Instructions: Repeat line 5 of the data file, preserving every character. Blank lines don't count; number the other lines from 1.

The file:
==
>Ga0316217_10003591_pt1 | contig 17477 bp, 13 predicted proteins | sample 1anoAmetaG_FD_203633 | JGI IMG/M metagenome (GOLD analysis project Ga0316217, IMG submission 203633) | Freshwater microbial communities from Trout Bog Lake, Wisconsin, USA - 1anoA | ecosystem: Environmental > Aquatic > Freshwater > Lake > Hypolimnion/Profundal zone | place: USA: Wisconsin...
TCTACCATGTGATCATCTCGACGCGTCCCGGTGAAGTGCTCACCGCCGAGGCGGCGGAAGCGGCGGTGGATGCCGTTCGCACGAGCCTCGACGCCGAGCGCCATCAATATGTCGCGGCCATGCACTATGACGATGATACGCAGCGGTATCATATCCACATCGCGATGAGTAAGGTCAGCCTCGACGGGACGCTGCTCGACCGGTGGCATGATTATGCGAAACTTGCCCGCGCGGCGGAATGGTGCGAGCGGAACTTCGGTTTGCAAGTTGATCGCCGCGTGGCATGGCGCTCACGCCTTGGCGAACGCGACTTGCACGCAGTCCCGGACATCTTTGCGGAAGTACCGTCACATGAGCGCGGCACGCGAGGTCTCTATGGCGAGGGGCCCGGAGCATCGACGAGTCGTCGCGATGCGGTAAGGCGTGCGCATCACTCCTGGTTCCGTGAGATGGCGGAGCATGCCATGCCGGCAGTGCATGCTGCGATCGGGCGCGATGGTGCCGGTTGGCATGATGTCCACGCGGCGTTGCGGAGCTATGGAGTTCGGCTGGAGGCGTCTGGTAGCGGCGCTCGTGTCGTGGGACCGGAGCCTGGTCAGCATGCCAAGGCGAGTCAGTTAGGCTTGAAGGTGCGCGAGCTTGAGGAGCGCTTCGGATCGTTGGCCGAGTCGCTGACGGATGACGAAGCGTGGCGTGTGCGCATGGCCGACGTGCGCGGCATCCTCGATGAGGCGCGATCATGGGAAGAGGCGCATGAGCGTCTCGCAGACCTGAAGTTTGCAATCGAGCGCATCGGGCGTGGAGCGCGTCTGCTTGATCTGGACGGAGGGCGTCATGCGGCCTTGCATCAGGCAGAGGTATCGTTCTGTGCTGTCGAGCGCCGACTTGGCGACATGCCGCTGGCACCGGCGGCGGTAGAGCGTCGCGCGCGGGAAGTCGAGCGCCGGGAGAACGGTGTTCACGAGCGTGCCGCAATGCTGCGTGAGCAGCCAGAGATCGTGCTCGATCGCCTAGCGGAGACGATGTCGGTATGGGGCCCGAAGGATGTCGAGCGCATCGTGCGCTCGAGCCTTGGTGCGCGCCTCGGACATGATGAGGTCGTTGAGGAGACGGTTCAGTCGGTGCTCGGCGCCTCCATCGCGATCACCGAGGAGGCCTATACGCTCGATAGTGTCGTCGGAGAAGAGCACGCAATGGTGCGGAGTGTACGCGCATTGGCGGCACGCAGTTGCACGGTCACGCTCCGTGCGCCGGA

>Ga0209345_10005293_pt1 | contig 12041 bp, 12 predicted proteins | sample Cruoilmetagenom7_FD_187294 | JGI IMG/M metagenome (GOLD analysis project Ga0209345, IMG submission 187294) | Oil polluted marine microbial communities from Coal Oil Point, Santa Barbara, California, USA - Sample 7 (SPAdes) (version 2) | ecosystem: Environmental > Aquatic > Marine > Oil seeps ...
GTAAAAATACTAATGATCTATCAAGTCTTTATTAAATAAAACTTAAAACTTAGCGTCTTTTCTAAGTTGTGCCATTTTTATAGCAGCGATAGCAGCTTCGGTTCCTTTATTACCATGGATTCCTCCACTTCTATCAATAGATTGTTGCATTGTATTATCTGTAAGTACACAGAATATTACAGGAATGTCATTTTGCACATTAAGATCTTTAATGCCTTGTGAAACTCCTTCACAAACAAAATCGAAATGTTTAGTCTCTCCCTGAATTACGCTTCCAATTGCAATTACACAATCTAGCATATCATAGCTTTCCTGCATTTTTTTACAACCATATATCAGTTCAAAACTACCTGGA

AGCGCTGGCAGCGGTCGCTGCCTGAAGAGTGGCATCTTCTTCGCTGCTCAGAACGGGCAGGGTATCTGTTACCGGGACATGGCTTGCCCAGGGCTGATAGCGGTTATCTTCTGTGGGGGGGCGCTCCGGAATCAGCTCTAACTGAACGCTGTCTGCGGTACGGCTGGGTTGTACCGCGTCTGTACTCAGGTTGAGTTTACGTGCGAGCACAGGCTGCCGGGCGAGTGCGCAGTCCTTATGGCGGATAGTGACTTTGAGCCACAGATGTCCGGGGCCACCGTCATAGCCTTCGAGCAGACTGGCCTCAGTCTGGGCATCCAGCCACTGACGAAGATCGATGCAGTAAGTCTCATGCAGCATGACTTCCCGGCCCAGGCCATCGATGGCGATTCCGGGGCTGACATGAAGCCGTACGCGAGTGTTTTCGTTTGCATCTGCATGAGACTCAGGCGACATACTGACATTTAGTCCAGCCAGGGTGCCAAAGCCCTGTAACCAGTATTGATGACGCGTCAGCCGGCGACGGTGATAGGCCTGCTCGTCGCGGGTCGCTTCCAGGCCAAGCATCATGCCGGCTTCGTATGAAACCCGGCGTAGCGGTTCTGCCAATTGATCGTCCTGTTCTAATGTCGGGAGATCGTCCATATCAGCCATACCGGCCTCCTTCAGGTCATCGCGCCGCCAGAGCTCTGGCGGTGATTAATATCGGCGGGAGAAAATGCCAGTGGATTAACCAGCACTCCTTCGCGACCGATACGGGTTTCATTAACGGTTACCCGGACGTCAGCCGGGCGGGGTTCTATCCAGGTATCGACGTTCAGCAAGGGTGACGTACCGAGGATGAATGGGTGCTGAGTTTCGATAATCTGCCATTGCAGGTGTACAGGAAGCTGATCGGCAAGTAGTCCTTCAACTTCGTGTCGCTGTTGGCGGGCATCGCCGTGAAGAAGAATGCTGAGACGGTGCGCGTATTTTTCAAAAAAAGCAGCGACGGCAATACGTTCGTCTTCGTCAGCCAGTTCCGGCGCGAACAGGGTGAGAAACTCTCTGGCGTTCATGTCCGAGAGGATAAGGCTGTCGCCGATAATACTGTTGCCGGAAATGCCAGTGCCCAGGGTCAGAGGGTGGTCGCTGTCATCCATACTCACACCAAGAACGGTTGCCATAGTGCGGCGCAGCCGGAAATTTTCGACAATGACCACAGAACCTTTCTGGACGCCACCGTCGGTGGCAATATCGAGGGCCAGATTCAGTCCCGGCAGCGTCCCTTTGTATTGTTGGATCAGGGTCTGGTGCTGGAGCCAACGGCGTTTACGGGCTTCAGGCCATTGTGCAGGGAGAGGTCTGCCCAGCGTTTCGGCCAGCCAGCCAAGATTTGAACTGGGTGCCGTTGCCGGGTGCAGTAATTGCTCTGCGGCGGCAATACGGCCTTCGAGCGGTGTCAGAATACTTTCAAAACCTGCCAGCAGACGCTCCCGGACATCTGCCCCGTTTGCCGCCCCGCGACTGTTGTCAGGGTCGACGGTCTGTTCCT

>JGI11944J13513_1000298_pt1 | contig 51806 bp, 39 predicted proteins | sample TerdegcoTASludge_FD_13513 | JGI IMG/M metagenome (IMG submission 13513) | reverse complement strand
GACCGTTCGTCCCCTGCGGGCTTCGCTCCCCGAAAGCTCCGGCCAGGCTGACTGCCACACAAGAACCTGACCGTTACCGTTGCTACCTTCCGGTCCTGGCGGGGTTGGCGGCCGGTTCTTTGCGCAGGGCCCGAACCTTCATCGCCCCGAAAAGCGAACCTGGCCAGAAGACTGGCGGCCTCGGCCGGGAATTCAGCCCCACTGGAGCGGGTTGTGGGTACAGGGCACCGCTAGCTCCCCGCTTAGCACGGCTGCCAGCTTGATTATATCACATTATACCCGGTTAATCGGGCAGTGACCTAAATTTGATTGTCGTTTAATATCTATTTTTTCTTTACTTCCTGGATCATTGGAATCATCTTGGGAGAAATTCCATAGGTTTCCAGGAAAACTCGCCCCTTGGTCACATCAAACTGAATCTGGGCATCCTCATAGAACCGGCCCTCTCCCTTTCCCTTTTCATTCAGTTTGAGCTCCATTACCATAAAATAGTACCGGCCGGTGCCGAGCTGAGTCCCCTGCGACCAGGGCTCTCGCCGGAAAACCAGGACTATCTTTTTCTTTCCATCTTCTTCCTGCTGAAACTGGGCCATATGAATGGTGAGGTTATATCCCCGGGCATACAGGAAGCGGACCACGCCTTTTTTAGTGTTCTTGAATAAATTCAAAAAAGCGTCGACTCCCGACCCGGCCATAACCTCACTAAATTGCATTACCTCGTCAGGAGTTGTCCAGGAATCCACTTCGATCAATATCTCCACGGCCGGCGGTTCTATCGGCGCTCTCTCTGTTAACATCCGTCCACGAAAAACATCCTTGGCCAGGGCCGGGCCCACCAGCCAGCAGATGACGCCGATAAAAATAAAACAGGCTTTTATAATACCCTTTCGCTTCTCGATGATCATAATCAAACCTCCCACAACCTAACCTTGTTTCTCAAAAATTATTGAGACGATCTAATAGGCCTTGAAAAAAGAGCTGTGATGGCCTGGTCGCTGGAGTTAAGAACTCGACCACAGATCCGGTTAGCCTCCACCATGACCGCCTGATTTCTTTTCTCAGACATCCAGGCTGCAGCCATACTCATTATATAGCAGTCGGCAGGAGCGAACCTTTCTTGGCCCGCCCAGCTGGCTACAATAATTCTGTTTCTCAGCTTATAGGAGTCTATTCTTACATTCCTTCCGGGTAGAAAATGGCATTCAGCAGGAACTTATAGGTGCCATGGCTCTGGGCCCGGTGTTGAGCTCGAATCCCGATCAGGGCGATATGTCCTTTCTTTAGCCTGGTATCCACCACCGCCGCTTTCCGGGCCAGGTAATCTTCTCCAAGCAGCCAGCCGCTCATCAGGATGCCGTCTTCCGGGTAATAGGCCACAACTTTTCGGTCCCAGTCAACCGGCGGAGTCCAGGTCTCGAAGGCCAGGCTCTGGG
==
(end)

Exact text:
AGCGCTGGCAGCGGTCGCTGCCTGAAGAGTGGCATCTTCTTCGCTGCTCAGAACGGGCAGGGTATCTGTTACCGGGACATGGCTTGCCCAGGGCTGATAGCGGTTATCTTCTGTGGGGGGGCGCTCCGGAATCAGCTCTAACTGAACGCTGTCTGCGGTACGGCTGGGTTGTACCGCGTCTGTACTCAGGTTGAGTTTACGTGCGAGCACAGGCTGCCGGGCGAGTGCGCAGTCCTTATGGCGGATAGTGACTTTGAGCCACAGATGTCCGGGGCCACCGTCATAGCCTTCGAGCAGACTGGCCTCAGTCTGGGCATCCAGCCACTGACGAAGATCGATGCAGTAAGTCTCATGCAGCATGACTTCCCGGCCCAGGCCATCGATGGCGATTCCGGGGCTGACATGAAGCCGTACGCGAGTGTTTTCGTTTGCATCTGCATGAGACTCAGGCGACATACTGACATTTAGTCCAGCCAGGGTGCCAAAGCCCTGTAACCAGTATTGATGACGCGTCAGCCGGCGACGGTGATAGGCCTGCTCGTCGCGGGTCGCTTCCAGGCCAAGCATCATGCCGGCTTCGTATGAAACCCGGCGTAGCGGTTCTGCCAATTGATCGTCCTGTTCTAATGTCGGGAGATCGTCCATATCAGCCATACCGGCCTCCTTCAGGTCATCGCGCCGCCAGAGCTCTGGCGGTGATTAATATCGGCGGGAGAAAATGCCAGTGGATTAACCAGCACTCCTTCGCGACCGATACGGGTTTCATTAACGGTTACCCGGACGTCAGCCGGGCGGGGTTCTATCCAGGTATCGACGTTCAGCAAGGGTGACGTACCGAGGATGAATGGGTGCTGAGTTTCGATAATCTGCCATTGCAGGTGTACAGGAAGCTGATCGGCAAGTAGTCCTTCAACTTCGTGTCGCTGTTGGCGGGCATCGCCGTGAAGAAGAATGCTGAGACGGTGCGCGTATTTTTCAAAAAAAGCAGCGACGGCAATACGTTCGTCTTCGTCAGCCAGTTCCGGCGCGAACAGGGTGAGAAACTCTCTGGCGTTCATGTCCGAGAGGATAAGGCTGTCGCCGATAATACTGTTGCCGGAAATGCCAGTGCCCAGGGTCAGAGGGTGGTCGCTGTCATCCATACTCACACCAAGAACGGTTGCCATAGTGCGGCGCAGCCGGAAATTTTCGACAATGACCACAGAACCTTTCTGGACGCCACCGTCGGTGGCAATATCGAGGGCCAGATTCAGTCCCGGCAGCGTCCCTTTGTATTGTTGGATCAGGGTCTGGTGCTGGAGCCAACGGCGTTTACGGGCTTCAGGCCATTGTGCAGGGAGAGGTCTGCCCAGCGTTTCGGCCAGCCAGCCAAGATTTGAACTGGGTGCCGTTGCCGGGTGCAGTAATTGCTCTGCGGCGGCAATACGGCCTTCGAGCGGTGTCAGAATACTTTCAAAACCTGCCAGCAGACGCTCCCGGACATCTGCCCCGTTTGCCGCCCCGCGACTGTTGTCAGGGTCGACGGTCTGTTCCT